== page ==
The student news site of Edwardsville High School

Tiger Times

The student news site of Edwardsville High School

Tiger Times

The student news site of Edwardsville High School

Tiger Times

Polo Ascencio and Bengie Molina Visit EHS, Inspire Students

Sophomore Grace Cook poses for a photo with the Spanish broadcasting team for the St. Louis Cardinals.

Polo Ascencio and Bengie Molina, the Spanish broadcasters for the Saint Louis Cardinals, came to speak to students in English teacher Libby Rowan’s fourth, fifth and sixth hour classes to share their stories and give the students advice.

The pair first met when Ascencio, a die-hard Dodgers fan, incessantly shouted insults from the stands at Molina, who was playing for the Giants at the time.

“I heard this deep voice behind me,” Molina said. “Shouting things about my mother, my father, my brother…”

Drawn together by the forces of fate, the duo was reunited years later when they became broadcast announcers for the Cardinals.

“I kept wondering where I’d heard his voice before,” Molina said, laughing at the memory of their first encounter. “We’re best friends now.”

Getting their start in 2016, the pair has grown from broadcasting two games on one station, to covering all 81 home games of the season on seven stations just eight years later.

Announcing the plays in Spanish, the pair open up Cardinals game play analysis and commentary to Spanish-speaking listeners from Indiana and Argentina alike, who otherwise wouldn’t be able to understand.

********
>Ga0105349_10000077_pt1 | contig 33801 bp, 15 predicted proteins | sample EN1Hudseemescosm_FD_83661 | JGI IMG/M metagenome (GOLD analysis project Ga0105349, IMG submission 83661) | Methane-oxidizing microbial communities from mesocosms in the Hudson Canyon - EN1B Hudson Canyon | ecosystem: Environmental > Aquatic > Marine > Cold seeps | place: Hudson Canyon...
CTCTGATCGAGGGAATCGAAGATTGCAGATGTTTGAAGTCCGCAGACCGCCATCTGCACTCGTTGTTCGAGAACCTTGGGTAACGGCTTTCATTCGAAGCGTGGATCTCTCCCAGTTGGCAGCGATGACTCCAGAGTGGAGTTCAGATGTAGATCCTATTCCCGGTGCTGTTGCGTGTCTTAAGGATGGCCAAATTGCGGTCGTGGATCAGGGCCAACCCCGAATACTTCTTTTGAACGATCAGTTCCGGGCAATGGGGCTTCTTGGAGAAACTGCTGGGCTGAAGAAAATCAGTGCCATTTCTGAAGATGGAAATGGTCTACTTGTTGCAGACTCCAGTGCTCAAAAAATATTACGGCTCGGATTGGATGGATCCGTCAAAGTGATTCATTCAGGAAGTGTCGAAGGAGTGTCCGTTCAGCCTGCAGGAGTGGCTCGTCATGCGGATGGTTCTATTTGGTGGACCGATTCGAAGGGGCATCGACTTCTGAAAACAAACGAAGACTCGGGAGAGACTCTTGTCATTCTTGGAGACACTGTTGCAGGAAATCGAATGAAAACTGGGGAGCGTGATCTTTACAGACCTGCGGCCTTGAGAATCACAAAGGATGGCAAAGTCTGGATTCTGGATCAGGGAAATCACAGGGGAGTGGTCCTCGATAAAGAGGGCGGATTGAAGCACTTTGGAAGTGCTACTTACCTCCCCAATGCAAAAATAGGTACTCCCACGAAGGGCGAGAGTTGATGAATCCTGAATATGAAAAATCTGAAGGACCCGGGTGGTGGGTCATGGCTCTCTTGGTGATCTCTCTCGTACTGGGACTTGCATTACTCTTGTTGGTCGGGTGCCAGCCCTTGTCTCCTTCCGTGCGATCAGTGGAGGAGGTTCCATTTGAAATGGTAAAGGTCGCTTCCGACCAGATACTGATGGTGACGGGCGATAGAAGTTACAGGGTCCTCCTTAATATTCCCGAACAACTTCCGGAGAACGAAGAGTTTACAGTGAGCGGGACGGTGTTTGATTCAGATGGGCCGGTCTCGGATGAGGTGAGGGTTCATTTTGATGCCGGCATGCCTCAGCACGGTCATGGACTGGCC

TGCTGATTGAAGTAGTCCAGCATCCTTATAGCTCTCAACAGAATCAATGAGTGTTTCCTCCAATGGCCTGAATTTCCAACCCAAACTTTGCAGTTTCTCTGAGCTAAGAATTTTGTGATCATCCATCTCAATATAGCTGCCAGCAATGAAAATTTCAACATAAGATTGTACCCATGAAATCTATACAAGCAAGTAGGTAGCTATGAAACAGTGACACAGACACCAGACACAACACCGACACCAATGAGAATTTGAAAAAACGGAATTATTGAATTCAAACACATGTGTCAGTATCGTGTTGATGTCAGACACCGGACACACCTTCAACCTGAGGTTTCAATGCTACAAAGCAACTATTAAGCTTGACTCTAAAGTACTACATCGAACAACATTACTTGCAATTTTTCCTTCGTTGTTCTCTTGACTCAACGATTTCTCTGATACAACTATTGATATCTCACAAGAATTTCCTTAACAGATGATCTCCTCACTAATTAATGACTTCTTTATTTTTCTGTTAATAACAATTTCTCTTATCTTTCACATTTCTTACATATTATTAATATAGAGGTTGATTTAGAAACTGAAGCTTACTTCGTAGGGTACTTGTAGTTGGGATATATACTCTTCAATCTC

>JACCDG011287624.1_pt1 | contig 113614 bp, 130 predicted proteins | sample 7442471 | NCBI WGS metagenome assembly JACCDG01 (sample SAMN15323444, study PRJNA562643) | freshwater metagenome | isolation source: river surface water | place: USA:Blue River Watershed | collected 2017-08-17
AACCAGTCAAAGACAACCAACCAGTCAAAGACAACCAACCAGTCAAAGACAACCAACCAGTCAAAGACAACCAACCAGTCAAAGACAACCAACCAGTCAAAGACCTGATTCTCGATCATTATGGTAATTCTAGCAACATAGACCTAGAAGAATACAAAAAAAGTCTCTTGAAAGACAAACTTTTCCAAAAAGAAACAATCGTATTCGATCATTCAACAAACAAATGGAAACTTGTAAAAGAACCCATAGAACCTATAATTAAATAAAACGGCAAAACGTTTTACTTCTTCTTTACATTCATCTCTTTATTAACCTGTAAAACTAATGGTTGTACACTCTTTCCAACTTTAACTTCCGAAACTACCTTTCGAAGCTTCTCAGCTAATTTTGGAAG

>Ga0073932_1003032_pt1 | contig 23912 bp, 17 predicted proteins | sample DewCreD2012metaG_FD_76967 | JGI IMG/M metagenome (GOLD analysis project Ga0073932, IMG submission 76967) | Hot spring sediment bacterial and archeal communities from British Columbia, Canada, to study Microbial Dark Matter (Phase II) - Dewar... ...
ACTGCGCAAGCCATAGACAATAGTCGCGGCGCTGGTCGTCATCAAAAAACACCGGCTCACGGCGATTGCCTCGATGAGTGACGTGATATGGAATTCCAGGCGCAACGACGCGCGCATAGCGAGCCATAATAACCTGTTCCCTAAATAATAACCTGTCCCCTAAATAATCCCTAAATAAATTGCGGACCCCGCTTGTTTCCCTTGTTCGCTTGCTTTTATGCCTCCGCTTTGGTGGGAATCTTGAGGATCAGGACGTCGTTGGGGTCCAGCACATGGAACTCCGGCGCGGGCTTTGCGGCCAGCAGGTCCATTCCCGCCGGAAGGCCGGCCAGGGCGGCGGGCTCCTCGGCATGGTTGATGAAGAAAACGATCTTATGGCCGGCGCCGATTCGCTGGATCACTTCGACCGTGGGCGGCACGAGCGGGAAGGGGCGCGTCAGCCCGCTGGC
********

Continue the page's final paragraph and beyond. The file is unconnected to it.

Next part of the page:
But the part of the story the pair wanted the students in the audience to feel most inspired by wasn’t how far they’d come. What they wanted the students to hear was how they got there.

Molina attributed getting to where he is now to his family, and how being the oldest of the three Molina brothers pushed him to be determined and self-motivated.

Prior to his announcing career, Molina kept a photograph of his family in his jersey for all 20 pro seasons that he played. He recalled how he felt taking that photo out of his front pocket after losing his last game in the World Series, and recognizing that even though the photo was faded, he still knew what it was of, and he realized that it was always his family that motivated him.

“At some point, you’re going to find yourself with that decision and you’re going to need to know where you’re going,” Molina said to the class. “That self-motivation is what’s going to make you or not going to make you.”

Along with Molina’s message to the students about finding your drive and the importance of family, Ascencio told the students to pay attention to the signs around them, even if they don’t make sense now.

“About 10 years ago, I was almost homeless,” Ascencio said, “A guy came up to me out of absolutely nowhere and said ‘I don’t know what you’re going through right now, but your voice is going to change a lot of people.’ And what am I doing now? I’m a broadcaster.”

A conversation that he said made a lot more sense years later.

For sophomore Alex Simpson, this event was very inspiring.

“I grew up in a baseball family, so stuff like this is really exciting to me,” Simpson said. “It was really cool hearing their experiences and advice that they had for people our age.”

Both speakers encouraged the audience to think about where they’re going and how they can make a difference, in their own lives and in the lives of others.

“I’m very proud of the first game we did because when I realized that the Cardinals had never had Spanish broadcasters in their history, in over 100 years,” Ascencio said, “Nobody, nada, zero, I can still remember the words we said… and knowing that I was giving the latino fanbase of the Cardinals something to listen to.”

If you want to listen to Polo Ascencio and Bengie, “the fastest Molina,” announce games for the Cardinals this summer, you can listen to their broadcast on their app, La Trenta 880.